John Perry's beliefs stem partly from the fact that he has always considered himself an "outsider, ranging back from when I was raised way out in the sticks on a cattle ranch without any other kids around and, finally, had to start coming into town to school and was completely desocialized. I went to a one-room schoolhouse for the first five years of my schooling and suddenly was thrown into a situation where there were a lot of kids. I always felt like I was the odd man out. And so I had a lot of affinity for the voices that tended to get silenced."

I asked John Perry how Electronic Frontiers Foundation evolved.

"I originally got online because I was thinking about what happens to little communities like the one I still live in here in Wyoming after agriculture died. Because I could see that it WAS gonna die. We just got too damn good at our own job. It takes so few people to produce food now, that there's nothing to support these little agricultural towns. And I look around the rest of America and I see that we've pretty well abolished community, everyplace but, say, the island of Manhattan and little towns like Pinedale. And I think community is essential. So I started looking at other kinds of communities and one that obviously came to mind were the Deadheads. They were a new form of community that didn't require a physical locus. But by virtue of the fact that I was who I was, it was hard for me to really study the Deadheads because I would alter the observation by my own presence. And then somebody told me that the Deadheads often convened on this bulletin board called 'The Well' and that would be a good place to find out what they were really thinking.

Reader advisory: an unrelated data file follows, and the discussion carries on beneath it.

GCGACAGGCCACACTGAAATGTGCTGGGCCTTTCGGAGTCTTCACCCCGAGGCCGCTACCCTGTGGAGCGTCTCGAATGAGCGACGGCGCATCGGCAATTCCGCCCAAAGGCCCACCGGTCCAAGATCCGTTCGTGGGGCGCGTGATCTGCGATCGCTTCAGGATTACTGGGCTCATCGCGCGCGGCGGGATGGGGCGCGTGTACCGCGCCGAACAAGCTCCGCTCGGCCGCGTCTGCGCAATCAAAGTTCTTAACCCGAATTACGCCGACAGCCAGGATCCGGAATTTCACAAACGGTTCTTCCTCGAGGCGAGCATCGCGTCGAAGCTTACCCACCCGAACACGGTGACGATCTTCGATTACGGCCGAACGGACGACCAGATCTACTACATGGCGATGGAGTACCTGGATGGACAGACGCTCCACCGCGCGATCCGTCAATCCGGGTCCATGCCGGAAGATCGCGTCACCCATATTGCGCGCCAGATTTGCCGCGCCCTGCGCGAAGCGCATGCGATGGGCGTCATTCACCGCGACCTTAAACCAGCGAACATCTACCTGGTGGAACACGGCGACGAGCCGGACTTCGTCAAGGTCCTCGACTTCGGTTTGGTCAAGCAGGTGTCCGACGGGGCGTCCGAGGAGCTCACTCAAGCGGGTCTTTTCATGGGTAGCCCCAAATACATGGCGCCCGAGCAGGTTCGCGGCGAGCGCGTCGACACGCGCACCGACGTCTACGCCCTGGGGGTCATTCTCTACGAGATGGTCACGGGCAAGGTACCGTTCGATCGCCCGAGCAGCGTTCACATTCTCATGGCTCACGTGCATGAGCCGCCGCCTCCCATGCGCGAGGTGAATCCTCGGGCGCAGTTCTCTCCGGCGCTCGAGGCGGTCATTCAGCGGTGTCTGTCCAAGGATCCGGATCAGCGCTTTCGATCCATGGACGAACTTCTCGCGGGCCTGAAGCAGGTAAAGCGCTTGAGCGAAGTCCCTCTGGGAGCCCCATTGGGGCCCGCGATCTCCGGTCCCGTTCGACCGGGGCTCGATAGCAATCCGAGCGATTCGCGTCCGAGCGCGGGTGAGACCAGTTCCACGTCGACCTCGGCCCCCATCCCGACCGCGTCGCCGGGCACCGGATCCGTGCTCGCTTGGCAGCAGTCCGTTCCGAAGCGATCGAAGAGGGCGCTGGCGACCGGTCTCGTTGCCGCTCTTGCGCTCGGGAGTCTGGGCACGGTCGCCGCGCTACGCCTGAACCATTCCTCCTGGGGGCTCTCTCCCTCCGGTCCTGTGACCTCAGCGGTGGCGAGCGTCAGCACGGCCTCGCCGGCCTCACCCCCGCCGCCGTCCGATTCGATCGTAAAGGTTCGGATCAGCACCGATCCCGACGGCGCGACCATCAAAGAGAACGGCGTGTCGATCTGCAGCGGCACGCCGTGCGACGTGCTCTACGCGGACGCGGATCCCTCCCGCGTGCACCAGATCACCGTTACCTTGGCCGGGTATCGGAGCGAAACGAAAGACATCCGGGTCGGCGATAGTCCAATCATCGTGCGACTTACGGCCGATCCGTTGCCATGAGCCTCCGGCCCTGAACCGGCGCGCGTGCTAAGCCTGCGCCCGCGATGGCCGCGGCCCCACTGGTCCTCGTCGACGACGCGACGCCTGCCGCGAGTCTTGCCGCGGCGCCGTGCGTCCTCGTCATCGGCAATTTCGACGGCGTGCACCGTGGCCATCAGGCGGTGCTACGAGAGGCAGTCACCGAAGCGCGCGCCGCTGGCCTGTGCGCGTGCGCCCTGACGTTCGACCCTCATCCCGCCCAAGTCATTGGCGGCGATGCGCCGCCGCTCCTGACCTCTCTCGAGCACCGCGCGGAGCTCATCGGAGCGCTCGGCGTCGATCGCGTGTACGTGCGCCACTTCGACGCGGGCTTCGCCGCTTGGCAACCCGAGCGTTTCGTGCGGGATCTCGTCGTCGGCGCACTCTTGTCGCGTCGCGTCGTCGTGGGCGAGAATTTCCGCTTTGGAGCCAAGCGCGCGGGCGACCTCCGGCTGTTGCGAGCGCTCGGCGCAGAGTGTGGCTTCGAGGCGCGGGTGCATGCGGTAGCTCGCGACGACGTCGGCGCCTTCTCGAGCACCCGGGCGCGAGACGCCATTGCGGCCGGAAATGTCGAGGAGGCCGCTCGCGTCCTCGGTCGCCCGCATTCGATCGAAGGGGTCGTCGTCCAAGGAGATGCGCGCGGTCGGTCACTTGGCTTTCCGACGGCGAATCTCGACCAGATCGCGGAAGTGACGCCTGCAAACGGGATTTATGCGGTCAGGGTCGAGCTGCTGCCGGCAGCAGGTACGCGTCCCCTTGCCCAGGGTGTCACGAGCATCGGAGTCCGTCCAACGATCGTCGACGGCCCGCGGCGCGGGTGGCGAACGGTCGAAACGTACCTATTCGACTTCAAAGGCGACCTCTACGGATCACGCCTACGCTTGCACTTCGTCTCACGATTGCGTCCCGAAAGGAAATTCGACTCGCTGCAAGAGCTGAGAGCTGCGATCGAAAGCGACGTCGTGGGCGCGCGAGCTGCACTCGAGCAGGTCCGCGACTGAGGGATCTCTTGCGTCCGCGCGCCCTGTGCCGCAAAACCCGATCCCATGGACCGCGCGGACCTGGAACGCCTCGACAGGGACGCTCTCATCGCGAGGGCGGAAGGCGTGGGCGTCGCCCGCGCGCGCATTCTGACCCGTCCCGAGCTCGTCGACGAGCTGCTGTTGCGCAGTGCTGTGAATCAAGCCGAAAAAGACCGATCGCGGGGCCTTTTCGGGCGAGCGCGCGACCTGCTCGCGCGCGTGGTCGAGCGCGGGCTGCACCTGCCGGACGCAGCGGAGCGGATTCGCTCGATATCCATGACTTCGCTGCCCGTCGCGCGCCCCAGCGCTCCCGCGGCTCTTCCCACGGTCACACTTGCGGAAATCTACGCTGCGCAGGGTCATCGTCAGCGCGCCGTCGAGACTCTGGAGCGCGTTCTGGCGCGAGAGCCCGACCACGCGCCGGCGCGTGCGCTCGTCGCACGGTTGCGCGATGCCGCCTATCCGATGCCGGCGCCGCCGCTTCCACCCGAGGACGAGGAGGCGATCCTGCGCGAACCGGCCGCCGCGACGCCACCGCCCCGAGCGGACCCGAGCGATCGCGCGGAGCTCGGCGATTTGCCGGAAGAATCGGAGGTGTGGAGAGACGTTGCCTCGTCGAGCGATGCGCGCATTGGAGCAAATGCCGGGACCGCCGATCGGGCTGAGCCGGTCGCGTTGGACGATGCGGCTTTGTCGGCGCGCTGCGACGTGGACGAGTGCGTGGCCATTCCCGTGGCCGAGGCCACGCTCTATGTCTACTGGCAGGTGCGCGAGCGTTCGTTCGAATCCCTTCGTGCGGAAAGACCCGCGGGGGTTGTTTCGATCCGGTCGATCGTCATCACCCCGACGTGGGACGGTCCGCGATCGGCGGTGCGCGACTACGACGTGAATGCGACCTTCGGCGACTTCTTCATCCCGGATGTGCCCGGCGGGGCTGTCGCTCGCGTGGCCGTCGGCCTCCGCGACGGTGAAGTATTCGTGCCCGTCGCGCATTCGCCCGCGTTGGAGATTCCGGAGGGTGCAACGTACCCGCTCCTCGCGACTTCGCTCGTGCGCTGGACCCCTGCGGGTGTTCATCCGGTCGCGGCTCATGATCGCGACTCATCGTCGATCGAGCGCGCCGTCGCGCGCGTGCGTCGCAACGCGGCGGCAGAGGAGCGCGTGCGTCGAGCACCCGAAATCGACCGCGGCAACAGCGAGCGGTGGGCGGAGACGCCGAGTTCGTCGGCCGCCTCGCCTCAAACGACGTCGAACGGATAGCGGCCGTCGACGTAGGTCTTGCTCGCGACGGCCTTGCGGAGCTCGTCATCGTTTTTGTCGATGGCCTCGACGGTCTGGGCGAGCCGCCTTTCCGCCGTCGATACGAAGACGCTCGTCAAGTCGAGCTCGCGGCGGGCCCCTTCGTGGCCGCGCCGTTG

"So I got into that and suddenly thought, 'Hey! Wait a second! This is like a small town. This IS a community!' And maybe this is the future of communities. So, I started exploring that possibility and became more and more of an advocate for that kind of society and started associating with the folks who were there. And then I got out of the cattle business and I didn't know what I was gonna do next. So I thought that writing about these issues and writing about technology would be possibilities. And , as a consequence, I got to know some computer crackers and not too long after I got to know them, the secret service started coming down on them like storm troopers.